The Triumph of Greek Philosophy

If a picture can be worth a thousand words, what is the value of Monty Python?


9 thoughts on “The Triumph of Greek Philosophy

  1. well, i understand his thoughts in regards to the lives of the saints, and Mary; but, the jump to God and His persons (Father, Son, Spirit) seems bigger than he makes room for.

    His arguments read that we can make icons of God for several reasons:
    1. Christ was the first icon of God–God’s image made into flesh.
    2. Old Testament people were particularly prone to idol worship and needed to be protected from it.
    3. We could not make an image because we did not know what God looked like; but, now that we have seen Him we do know what He looks like and can make an appropriate image.
    4. Christ made an icon of himself in the shroud.
    5. It was in the Old Testament and does not apply to the New Testament.

    Starting with the easier ones:

    The shroud of Christ is a legend and should be taken as such. There is not enough evidence of the event to base an entire section of theology on.

    The idea that things in the OT are simply outdated or “trumped” by the NT needs to be taken with a lot of consideration. Yes, we do not live by the Levitical law; however, we do generally live by the Ten Commandments–a much stricter version of them in fact. Instead of simply not murdering, we cannot have anger in our hearts, etc. Even in the NT Jesus tells the young ruler to live by the 10 commandments, and the great two (love the Lord your God and your neighbor as yourself). Basically, again, this seems just is not a convincing enough argument.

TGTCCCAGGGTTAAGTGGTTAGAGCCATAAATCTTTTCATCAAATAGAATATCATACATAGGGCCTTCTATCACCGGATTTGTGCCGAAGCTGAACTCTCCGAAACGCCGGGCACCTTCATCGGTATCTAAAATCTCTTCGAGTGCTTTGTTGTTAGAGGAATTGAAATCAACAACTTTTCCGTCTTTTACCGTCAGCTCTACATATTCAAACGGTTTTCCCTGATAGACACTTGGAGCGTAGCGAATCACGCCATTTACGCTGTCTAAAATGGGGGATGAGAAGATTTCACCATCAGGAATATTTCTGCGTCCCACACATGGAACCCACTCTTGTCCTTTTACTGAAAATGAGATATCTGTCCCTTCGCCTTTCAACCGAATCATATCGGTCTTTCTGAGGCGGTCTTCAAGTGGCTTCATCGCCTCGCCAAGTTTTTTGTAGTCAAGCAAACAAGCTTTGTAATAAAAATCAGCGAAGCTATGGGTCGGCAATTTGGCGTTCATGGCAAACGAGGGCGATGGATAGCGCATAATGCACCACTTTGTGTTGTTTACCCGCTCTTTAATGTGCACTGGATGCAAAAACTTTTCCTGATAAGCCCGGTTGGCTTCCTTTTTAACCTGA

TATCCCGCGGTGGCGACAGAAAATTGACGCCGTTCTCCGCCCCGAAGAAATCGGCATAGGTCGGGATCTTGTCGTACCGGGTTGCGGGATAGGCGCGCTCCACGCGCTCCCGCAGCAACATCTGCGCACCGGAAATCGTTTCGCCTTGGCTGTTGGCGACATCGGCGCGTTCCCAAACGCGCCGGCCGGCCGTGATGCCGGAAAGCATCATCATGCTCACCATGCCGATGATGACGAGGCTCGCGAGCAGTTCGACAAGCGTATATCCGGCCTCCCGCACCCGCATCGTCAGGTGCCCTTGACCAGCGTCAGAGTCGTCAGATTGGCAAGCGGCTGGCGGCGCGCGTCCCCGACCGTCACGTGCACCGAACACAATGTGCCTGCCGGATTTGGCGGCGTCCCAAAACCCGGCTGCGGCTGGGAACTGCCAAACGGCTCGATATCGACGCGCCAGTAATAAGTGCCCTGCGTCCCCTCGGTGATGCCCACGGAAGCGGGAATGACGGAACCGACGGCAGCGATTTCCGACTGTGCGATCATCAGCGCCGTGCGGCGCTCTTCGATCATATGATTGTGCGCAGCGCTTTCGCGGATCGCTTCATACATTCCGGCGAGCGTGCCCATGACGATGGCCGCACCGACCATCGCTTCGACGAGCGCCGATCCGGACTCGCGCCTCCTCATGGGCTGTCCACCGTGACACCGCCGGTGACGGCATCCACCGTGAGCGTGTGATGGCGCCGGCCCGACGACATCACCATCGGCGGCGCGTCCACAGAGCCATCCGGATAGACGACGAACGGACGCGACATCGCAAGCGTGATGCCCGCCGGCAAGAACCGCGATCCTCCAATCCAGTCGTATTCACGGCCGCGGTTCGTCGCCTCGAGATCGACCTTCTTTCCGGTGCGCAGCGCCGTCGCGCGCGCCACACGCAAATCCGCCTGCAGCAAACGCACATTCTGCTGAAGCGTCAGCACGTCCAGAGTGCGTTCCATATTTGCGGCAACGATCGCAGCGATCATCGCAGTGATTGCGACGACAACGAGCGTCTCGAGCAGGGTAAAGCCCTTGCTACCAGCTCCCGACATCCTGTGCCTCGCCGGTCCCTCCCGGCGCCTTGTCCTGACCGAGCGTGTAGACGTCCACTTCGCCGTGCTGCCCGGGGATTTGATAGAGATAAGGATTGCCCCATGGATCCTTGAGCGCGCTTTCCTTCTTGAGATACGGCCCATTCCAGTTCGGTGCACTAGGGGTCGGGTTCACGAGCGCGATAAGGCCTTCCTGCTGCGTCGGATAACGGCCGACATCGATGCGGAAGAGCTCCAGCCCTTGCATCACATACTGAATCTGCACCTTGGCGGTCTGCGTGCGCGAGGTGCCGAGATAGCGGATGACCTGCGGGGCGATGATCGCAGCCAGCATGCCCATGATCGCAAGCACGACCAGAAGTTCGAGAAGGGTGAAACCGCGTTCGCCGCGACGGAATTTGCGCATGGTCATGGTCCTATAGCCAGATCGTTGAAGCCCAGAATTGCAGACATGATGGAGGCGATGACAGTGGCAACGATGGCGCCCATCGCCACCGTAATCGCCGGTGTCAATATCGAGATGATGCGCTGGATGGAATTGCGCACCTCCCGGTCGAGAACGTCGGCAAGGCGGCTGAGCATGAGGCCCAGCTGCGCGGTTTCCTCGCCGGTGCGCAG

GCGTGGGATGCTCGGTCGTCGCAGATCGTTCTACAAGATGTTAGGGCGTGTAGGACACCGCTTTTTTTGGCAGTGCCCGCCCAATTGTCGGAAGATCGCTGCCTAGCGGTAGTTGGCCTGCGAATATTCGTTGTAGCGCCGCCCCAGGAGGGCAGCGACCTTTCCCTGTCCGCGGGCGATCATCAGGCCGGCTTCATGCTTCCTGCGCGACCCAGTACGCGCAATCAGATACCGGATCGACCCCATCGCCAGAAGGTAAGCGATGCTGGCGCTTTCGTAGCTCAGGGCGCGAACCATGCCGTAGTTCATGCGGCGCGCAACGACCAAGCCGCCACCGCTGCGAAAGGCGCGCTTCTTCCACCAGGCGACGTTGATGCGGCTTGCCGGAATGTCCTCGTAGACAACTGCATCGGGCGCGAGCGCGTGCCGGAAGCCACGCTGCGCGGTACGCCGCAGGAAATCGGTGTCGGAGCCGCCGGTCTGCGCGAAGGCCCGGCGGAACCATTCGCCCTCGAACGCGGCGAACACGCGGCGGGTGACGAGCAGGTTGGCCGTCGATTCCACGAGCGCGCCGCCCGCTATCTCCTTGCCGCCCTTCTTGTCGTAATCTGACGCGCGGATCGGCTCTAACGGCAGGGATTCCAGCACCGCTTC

It also seems that God had more reasoning behind us not creating images than the idea that we simply did not know how to make them correctly. I think it takes a large jump to go from God stating, “do not make images” to saying, “we have seen Him and can do it correctly.” Not to mention though we may know what He looks like, what does it even mean to draw (or write as many say) God correctly? Is the artist truly that endowed?

    In regards to the OT people being more prone to idols as it was a part of their pagan world and background, I see no difference in our world today. The faces and modes of idols have perhaps changed; but, people are just as prone towards idolatry now as they were then. Back to the NT interpretation of the 10 Commandments–it is a matter of the heart now; not, just the object or action itself.